Public Pensions and the Infrastructure We Need
It's going to cost a lot of money to bring our infrastructure systems up to snuff. Public pensions could have a big role to play.
A big-city labor leader, an investment expert and a long-time senior public official start talking about public-employee pensions. Given the tenor of public discussion today, you're going to want a seat nearby, because you would expect sparks to fly. That's what I thought when I accepted an invitation to moderate a panel on pension investments at New York University's Robert F. Wagner School of Public Service.
What occurred was violent agreement.
The occasion was the third in a series of roundtable discussions to engage members of the public, government officials and other key stakeholders in New York City's long-term fiscal liabilities. The previous roundtables in the series explored pension costs and health care, and this one was focused on rethinking pension investments. (You can watch a video of the roundtable here.)
The members of the panel were Mike Fishman, the New York State president of the Service Employees International Union; Steven Lydenberg, a senior research fellow at the Hauser Center for Nonprofit Organizations at Harvard University; and Peter Goldmark, an independent consultant whose variety of previous positions includes serving as budget director of New York State.
They agreed that the first objective in pension investments should be to assure that the money would be there to pay benefit obligations when they come due. But they also agreed that it was imperative that pension funds, especially since they are using public money, be invested with an eye to more than simply trying to beat the market. They thought that, with the right controls, pensions should invest in a way to address the enormous infrastructure needs of state and local government and that doing so could, in fact, earn the funds a more than adequate return.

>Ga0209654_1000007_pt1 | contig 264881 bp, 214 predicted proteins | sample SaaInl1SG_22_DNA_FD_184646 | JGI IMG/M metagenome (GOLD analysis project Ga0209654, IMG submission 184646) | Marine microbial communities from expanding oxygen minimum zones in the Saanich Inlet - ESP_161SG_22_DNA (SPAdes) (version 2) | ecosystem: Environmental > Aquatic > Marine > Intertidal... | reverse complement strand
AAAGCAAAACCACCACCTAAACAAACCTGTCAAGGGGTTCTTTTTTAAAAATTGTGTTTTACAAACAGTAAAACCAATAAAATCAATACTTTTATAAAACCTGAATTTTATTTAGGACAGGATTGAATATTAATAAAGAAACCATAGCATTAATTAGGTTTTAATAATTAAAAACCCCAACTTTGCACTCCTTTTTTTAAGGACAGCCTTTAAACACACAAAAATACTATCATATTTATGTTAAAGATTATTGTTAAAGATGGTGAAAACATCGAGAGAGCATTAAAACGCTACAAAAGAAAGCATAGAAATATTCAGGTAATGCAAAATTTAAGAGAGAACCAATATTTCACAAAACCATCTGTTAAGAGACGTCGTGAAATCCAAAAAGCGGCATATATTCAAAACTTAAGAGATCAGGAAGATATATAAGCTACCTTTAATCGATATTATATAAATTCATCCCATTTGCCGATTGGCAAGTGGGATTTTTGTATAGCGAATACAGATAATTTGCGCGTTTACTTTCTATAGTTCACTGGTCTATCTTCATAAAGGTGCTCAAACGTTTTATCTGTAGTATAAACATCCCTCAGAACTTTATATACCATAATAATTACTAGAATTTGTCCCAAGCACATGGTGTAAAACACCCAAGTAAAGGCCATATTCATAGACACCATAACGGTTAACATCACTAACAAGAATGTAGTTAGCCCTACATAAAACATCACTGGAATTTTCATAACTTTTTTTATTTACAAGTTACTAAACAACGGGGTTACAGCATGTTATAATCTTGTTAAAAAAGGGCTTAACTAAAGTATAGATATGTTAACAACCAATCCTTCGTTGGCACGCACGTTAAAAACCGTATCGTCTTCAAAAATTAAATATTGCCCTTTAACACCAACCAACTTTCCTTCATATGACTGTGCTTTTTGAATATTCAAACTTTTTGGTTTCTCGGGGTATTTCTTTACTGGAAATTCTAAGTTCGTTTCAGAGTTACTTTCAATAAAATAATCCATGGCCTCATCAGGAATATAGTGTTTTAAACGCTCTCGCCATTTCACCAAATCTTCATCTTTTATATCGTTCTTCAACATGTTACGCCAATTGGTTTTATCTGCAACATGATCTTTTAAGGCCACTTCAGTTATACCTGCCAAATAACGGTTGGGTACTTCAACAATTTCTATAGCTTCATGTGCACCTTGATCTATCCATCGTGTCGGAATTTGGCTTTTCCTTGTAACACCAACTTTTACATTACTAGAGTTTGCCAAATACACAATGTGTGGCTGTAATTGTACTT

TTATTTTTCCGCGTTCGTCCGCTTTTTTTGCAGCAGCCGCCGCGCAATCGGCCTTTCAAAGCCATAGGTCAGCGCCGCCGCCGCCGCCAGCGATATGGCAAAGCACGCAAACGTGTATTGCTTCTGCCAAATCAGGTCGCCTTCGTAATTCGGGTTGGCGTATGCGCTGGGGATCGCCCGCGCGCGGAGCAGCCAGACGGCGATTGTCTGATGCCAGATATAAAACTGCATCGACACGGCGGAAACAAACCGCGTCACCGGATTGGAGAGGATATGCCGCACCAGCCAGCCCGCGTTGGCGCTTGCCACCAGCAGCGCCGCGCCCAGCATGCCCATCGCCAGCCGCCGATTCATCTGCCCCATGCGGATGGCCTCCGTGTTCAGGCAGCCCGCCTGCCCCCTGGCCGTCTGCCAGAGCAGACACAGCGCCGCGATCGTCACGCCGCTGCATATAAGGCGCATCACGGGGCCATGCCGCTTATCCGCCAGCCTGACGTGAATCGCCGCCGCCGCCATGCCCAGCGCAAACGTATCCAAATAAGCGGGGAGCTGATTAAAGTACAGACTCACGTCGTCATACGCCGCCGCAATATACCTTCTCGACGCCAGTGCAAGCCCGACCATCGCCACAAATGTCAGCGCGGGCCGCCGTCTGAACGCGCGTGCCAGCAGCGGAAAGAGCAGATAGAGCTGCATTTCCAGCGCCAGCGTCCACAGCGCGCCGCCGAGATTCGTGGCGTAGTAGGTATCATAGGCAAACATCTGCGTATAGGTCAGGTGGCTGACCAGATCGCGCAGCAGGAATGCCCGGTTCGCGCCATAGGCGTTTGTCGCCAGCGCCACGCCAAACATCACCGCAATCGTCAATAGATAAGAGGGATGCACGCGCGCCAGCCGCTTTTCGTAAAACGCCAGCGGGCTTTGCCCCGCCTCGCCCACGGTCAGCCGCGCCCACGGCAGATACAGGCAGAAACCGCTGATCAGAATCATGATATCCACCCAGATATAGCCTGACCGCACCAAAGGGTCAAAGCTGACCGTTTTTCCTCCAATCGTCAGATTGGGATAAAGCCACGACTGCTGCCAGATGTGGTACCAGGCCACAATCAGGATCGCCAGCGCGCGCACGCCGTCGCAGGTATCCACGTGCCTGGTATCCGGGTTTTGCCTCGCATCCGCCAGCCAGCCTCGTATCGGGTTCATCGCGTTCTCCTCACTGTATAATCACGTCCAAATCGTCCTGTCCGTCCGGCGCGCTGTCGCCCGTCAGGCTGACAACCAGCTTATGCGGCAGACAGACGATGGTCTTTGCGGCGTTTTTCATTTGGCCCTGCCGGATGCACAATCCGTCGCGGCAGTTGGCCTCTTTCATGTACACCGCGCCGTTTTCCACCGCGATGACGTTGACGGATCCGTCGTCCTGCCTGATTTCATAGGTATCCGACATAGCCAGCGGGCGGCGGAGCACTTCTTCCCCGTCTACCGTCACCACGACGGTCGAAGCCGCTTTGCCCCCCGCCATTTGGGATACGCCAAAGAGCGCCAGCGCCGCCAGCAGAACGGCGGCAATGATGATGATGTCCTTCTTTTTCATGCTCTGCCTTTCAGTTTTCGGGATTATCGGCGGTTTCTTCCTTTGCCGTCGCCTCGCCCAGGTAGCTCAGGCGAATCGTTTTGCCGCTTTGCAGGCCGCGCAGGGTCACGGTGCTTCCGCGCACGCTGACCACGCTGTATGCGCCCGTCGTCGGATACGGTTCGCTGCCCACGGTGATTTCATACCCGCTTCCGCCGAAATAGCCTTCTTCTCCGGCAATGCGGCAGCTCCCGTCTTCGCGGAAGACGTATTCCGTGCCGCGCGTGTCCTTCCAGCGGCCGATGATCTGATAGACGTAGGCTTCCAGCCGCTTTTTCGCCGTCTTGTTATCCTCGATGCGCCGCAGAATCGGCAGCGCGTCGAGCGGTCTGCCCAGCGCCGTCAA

The American Society of Civil Engineers estimates that we need to spend $2.2 trillion to bring the nation's infrastructure systems up to snuff. The nation's public-pension systems hold at least $2.5 trillion in assets. We're only at the beginning of a discussion about how to build a synergistic connection between the mountains of cash controlled by those retirement funds and the huge hole we've dug ourselves into with regard to infrastructure.
One point that Peter Goldmark wants us to hold in mind as the discussion goes forward: Investments "must be in new, carbon-light, flexible, resource-conserving infrastructure" and not "carbon-heavy, clunky, resource-wasting infrastructure of the 19th- and 20th-century models."
That sounds right to me. For quality of life and global competitiveness, we need to build infrastructure that works for the next hundred years, not the last hundred years. And the role that public-pension funds might have in making that happen seems to be a subject worth a lot more discussion, even if we don't always find ourselves violently agreeing.
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